|Physical description||Embroidered green cloth, Oxidised brass|
Hat badge: Australian Commonwealth Horse - Sergeant Thomas Judd, Australian Contingent to Coronation of Edward VII
Australian Commonwealth Horse (2nd pattern) oxidised brass hat badge with Rising Sun pattern rays, curved 'AUSTRALIA' over a tudor crown, and underneath a scroll with 'COMMONWEALTH HORSE'. The words on the badge have been highlighted by rubbing back the oxidisation to show the brighter brass. Badge is mounted on dark green cloth, edged with white stem stitch embroidery, cut in the pattern of a five petalled tudor rose. Badges with this cloth backing were worn by members of the Australian Commonwealth Horse selected to attend the coronation of Edward VII in London in 1902.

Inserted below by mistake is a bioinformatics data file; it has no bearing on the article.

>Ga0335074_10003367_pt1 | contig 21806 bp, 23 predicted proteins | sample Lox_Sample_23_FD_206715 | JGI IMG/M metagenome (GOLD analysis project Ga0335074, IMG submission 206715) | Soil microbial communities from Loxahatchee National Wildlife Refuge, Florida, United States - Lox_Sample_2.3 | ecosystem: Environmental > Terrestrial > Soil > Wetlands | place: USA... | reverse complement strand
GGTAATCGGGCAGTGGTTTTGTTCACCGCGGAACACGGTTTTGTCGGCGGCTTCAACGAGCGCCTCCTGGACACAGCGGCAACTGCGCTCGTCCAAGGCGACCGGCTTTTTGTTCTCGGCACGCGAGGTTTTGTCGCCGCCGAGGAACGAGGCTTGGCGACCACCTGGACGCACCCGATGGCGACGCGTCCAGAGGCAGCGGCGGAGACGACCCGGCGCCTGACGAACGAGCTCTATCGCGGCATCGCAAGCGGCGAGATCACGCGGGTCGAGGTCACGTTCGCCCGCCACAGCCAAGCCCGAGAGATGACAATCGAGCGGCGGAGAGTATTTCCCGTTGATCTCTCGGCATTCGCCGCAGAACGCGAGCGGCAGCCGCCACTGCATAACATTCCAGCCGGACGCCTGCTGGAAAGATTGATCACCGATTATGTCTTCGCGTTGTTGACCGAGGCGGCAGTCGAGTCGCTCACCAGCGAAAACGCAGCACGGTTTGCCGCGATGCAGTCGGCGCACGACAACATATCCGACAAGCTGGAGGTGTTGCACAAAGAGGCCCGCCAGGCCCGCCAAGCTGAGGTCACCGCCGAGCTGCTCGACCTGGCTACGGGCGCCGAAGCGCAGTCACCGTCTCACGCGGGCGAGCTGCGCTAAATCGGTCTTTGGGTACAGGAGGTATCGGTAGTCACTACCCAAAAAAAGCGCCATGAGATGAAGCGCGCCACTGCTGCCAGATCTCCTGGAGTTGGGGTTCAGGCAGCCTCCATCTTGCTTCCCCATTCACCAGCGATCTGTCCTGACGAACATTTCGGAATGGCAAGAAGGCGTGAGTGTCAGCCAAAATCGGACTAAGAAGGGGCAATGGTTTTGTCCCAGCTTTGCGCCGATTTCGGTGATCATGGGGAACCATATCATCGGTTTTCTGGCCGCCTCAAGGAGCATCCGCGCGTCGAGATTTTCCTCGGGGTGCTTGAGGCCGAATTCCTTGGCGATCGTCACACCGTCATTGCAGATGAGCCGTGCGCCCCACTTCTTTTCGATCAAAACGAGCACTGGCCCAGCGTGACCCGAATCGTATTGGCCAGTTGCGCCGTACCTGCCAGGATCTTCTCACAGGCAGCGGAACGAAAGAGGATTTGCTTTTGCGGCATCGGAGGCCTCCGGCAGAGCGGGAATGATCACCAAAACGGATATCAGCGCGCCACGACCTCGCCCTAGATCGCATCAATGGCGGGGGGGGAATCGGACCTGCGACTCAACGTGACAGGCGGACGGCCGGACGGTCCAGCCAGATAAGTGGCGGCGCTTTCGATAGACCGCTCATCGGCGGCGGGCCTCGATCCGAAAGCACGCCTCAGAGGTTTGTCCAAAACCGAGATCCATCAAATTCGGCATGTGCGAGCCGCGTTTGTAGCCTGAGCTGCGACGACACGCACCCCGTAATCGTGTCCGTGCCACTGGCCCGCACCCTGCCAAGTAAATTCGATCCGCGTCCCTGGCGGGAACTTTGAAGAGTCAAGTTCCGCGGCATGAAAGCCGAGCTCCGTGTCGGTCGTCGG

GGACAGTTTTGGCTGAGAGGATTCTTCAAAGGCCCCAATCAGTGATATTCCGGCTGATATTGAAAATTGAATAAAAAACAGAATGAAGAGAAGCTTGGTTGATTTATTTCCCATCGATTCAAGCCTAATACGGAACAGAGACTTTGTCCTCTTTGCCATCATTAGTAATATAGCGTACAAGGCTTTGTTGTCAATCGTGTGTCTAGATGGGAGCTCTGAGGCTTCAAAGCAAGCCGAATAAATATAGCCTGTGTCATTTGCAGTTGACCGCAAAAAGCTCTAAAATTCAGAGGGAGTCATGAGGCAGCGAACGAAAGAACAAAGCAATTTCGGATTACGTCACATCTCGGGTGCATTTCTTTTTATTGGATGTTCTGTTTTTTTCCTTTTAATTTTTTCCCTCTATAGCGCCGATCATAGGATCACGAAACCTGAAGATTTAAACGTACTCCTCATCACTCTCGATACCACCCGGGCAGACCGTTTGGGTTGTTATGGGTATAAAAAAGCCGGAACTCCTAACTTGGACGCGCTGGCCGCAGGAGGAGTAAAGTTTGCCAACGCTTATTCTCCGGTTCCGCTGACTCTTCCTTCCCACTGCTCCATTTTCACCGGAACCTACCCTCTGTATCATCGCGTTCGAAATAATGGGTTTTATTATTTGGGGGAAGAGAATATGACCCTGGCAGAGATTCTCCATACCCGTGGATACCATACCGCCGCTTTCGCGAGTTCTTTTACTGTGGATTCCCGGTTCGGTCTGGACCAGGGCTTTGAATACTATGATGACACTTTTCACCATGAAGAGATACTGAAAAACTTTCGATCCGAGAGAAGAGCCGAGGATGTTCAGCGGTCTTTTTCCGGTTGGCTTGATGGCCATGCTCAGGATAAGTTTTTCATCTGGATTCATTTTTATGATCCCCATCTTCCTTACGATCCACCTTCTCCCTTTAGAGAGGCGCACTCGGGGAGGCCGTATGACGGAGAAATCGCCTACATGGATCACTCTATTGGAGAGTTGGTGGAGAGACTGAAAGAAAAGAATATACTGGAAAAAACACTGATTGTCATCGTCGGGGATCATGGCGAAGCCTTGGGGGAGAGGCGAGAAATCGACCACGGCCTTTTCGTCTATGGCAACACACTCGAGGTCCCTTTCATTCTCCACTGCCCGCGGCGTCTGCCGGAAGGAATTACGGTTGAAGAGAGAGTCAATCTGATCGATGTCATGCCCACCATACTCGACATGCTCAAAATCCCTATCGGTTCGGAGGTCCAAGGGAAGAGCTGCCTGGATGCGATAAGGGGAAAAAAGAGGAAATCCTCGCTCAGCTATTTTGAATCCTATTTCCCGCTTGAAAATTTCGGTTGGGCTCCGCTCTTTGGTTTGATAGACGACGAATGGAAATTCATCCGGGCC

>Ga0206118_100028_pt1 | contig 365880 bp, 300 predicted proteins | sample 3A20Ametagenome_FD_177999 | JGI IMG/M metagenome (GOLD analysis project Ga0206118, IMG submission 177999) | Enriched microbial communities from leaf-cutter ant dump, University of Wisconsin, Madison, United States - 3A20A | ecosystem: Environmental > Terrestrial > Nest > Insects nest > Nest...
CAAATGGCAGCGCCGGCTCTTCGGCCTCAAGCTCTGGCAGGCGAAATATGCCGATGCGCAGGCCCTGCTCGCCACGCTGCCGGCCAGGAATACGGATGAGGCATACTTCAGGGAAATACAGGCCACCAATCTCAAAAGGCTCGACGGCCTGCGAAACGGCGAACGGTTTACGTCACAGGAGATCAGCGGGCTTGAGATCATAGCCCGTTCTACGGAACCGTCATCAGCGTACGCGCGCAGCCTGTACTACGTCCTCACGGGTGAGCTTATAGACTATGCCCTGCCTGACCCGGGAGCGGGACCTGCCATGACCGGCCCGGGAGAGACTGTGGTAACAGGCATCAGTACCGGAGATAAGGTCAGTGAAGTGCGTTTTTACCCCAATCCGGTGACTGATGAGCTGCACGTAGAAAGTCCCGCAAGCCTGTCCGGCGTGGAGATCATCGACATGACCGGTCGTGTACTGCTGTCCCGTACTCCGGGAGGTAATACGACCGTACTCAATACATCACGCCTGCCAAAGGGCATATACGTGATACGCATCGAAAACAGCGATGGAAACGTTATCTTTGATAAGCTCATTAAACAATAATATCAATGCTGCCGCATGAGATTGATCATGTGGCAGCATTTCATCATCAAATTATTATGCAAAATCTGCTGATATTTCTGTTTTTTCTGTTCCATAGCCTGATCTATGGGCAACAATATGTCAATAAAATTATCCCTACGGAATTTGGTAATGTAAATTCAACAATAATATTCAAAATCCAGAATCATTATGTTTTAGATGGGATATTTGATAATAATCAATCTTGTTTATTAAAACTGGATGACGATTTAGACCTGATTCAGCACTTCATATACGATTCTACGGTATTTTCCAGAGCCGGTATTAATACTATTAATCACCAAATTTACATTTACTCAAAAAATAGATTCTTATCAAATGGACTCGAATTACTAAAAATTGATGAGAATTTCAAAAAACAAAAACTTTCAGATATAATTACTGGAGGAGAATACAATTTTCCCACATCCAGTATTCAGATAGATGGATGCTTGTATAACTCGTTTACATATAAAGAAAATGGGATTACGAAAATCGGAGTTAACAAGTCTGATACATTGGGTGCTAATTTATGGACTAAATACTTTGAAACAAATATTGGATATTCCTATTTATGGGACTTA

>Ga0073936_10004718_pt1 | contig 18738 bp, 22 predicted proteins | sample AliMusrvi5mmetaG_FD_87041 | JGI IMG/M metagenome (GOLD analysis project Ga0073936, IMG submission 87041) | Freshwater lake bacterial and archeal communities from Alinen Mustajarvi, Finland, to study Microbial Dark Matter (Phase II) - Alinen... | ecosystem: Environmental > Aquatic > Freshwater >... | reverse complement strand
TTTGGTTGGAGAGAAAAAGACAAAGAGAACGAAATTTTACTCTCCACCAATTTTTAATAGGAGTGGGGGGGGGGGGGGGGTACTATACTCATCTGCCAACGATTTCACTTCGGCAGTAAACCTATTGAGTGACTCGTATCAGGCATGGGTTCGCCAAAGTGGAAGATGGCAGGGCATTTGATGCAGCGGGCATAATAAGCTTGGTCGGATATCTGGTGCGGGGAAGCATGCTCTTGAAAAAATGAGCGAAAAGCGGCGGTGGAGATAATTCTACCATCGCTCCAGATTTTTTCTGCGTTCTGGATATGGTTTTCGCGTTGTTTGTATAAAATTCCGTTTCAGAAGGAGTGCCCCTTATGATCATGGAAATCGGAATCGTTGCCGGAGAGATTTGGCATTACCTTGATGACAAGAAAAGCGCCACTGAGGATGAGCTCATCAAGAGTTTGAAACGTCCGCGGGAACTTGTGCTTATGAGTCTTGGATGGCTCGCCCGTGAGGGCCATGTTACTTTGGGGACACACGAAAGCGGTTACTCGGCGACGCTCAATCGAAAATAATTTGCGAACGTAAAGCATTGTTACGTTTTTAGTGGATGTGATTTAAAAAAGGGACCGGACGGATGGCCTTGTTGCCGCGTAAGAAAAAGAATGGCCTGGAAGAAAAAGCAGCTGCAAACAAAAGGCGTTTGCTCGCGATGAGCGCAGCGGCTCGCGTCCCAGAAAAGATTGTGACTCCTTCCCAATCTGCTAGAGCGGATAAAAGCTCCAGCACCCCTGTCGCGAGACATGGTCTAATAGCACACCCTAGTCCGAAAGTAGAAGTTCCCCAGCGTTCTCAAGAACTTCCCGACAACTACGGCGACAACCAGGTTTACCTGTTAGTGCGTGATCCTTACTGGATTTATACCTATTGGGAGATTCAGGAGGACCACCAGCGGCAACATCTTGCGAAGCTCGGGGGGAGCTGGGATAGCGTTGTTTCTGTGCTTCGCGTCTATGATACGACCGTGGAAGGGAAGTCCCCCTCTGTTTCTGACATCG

Worn by Sergeant Thomas Judd, Australian Commonwealth Horse, when he attended the coronation of Edward VII in London, in 1902. Judd was born at Cuxton, Kent (United Kingdom) in 1867, and served as a young man with the 1st Battalion, 'The Buffs' (Royal East Kent Regiment) in India, rising to the rank of sergeant. The battalion was sent to Malta in 1885 and subsequently proceeded to India. It took part in the Chitral campaign of 1895 and in operation on the North-West Frontier in 1897-1898. Judd later emigrated to Australia, and enlisted for service in the Boer War in 1901 as Private 990 with the Victorian Mounted Rifles (5th Victorian Contingent). He was then selected as a member of the coronation contingent to London. After his return to Australia, Judd continued to serve in the Ballarat Militia as a medical orderly, and at the outbreak of war in August 1914, despite his age of 47, enlisted in the AIF, becoming Private 143 with 2 Field Ambulance. Wounded at Gallipoli in 1915, he returned to Australia and was discharged in May 1917. He continued to serve as a medical orderly in Australia, and was finally discharged from military service with 5 Light Horse Field Ambulance at Ballarat in 1920, aged 53.